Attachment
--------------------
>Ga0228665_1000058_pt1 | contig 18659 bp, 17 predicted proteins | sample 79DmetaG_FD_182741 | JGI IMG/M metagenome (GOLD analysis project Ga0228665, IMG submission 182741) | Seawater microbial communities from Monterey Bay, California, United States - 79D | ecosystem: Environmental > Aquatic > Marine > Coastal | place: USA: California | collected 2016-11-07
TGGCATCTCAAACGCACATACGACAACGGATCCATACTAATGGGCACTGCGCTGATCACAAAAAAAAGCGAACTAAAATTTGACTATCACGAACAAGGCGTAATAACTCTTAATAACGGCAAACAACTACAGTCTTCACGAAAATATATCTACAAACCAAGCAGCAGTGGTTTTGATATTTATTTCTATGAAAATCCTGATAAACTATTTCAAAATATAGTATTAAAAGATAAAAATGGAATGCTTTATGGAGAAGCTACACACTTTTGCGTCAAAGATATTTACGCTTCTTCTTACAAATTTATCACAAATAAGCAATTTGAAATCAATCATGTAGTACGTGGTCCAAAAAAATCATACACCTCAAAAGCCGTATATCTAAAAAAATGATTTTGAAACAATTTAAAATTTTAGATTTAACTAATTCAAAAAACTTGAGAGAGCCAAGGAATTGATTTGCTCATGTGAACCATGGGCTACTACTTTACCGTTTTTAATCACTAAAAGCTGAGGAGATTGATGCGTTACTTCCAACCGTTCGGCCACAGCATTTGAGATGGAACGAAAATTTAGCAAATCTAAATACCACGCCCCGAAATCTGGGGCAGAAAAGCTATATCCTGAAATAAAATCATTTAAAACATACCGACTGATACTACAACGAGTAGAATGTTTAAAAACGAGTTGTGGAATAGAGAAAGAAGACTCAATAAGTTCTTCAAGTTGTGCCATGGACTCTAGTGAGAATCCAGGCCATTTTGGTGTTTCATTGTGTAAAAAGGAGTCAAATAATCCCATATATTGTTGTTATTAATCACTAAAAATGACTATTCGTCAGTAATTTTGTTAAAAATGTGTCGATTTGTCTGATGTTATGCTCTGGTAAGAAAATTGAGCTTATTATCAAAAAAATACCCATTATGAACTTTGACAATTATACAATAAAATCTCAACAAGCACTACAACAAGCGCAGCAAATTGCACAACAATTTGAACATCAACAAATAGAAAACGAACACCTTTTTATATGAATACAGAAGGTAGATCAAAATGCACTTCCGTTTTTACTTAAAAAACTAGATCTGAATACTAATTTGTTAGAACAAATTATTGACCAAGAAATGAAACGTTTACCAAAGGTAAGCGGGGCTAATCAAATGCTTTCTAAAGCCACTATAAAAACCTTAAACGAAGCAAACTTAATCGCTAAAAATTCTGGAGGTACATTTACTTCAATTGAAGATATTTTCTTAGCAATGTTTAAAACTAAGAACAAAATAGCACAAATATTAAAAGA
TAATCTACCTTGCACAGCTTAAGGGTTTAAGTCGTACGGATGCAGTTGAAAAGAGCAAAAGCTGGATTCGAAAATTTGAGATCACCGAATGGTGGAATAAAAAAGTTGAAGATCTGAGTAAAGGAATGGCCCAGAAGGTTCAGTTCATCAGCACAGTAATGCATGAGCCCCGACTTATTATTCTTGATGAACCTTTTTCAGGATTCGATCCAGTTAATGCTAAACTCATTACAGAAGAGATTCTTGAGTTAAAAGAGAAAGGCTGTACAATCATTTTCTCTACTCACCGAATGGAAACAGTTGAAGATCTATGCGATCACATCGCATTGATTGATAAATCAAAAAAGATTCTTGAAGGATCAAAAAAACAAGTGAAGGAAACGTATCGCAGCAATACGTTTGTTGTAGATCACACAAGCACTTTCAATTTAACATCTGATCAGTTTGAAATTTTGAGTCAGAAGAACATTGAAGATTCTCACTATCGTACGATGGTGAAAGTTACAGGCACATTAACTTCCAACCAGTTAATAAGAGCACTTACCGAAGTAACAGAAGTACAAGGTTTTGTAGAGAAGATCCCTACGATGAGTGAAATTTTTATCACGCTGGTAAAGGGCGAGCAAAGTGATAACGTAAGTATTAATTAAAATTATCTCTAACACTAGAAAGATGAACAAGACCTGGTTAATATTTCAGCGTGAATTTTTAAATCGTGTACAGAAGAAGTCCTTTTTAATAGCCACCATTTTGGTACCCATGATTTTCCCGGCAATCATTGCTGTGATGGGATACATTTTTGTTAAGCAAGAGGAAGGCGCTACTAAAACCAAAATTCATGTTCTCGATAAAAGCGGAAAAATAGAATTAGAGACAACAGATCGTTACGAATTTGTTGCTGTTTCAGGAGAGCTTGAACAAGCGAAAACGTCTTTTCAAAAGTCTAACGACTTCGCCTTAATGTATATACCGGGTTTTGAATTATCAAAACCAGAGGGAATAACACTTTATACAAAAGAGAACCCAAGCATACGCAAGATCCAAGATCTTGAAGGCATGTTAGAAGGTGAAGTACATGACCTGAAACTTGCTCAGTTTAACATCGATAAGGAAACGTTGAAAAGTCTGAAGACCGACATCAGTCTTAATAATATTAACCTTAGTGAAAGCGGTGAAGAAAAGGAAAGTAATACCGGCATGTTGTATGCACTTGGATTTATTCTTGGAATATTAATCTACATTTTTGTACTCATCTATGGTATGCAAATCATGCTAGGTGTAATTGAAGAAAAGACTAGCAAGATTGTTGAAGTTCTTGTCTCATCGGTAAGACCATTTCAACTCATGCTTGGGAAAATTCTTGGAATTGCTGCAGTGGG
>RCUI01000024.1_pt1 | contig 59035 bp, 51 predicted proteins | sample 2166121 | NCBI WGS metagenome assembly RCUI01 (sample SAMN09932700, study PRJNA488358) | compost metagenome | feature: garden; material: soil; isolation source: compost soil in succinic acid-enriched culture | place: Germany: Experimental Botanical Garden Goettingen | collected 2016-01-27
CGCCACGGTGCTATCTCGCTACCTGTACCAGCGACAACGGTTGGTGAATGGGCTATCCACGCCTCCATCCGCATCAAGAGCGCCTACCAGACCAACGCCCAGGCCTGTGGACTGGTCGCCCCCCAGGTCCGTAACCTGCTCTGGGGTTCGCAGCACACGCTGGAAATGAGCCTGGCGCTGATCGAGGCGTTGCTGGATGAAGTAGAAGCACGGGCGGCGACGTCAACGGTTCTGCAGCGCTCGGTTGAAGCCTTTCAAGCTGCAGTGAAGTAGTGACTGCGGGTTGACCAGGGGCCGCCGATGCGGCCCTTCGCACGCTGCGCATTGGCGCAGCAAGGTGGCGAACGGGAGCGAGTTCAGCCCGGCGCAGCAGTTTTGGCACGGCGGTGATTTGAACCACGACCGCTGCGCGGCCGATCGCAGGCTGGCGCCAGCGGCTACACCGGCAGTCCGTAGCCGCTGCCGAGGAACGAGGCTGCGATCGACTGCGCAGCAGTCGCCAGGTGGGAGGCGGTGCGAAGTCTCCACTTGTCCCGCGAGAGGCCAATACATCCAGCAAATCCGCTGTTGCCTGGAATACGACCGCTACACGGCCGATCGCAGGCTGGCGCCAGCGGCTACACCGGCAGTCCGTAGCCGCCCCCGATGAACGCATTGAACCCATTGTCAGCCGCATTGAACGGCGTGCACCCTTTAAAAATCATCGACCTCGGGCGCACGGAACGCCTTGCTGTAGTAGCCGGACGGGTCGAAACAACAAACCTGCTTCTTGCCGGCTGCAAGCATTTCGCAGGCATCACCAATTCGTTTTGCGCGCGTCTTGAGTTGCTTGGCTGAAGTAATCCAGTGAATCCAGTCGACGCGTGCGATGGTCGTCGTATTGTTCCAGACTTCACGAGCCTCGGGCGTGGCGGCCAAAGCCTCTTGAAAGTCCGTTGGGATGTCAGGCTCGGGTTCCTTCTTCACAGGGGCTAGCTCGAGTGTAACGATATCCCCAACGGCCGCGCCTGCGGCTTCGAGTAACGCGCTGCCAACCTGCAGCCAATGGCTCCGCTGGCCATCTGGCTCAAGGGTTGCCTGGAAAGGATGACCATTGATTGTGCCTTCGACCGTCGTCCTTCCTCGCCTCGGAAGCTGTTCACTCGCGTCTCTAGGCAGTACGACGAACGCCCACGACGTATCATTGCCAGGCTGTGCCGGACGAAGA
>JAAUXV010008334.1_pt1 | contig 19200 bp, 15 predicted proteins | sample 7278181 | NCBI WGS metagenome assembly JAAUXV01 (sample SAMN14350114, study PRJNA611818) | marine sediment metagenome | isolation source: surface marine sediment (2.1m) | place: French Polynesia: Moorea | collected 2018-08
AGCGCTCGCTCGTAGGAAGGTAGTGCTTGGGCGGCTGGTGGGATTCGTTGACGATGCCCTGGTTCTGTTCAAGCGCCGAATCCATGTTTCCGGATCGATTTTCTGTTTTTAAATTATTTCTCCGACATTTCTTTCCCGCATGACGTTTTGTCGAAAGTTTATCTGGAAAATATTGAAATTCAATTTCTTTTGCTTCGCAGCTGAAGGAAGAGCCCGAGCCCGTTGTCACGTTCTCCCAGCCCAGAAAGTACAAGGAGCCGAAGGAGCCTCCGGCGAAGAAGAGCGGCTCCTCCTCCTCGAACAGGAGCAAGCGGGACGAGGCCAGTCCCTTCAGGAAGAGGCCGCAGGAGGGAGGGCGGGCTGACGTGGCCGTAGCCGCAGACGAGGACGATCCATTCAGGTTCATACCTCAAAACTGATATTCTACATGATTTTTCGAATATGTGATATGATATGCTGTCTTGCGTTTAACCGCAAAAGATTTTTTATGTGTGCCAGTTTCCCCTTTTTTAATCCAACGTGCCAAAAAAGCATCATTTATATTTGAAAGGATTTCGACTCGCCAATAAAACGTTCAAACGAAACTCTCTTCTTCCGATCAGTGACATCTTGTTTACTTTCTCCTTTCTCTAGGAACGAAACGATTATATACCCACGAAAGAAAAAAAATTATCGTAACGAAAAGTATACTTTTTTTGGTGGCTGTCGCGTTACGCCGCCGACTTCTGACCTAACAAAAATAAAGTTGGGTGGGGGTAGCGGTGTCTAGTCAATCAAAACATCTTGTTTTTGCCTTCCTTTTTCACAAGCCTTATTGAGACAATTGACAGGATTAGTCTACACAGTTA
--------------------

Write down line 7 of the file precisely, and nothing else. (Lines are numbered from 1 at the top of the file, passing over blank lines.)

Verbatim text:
AGCGCTCGCTCGTAGGAAGGTAGTGCTTGGGCGGCTGGTGGGATTCGTTGACGATGCCCTGGTTCTGTTCAAGCGCCGAATCCATGTTTCCGGATCGATTTTCTGTTTTTAAATTATTTCTCCGACATTTCTTTCCCGCATGACGTTTTGTCGAAAGTTTATCTGGAAAATATTGAAATTCAATTTCTTTTGCTTCGCAGCTGAAGGAAGAGCCCGAGCCCGTTGTCACGTTCTCCCAGCCCAGAAAGTACAAGGAGCCGAAGGAGCCTCCGGCGAAGAAGAGCGGCTCCTCCTCCTCGAACAGGAGCAAGCGGGACGAGGCCAGTCCCTTCAGGAAGAGGCCGCAGGAGGGAGGGCGGGCTGACGTGGCCGTAGCCGCAGACGAGGACGATCCATTCAGGTTCATACCTCAAAACTGATATTCTACATGATTTTTCGAATATGTGATATGATATGCTGTCTTGCGTTTAACCGCAAAAGATTTTTTATGTGTGCCAGTTTCCCCTTTTTTAATCCAACGTGCCAAAAAAGCATCATTTATATTTGAAAGGATTTCGACTCGCCAATAAAACGTTCAAACGAAACTCTCTTCTTCCGATCAGTGACATCTTGTTTACTTTCTCCTTTCTCTAGGAACGAAACGATTATATACCCACGAAAGAAAAAAAATTATCGTAACGAAAAGTATACTTTTTTTGGTGGCTGTCGCGTTACGCCGCCGACTTCTGACCTAACAAAAATAAAGTTGGGTGGGGGTAGCGGTGTCTAGTCAATCAAAACATCTTGTTTTTGCCTTCCTTTTTCACAAGCCTTATTGAGACAATTGACAGGATTAGTCTACACAGTTA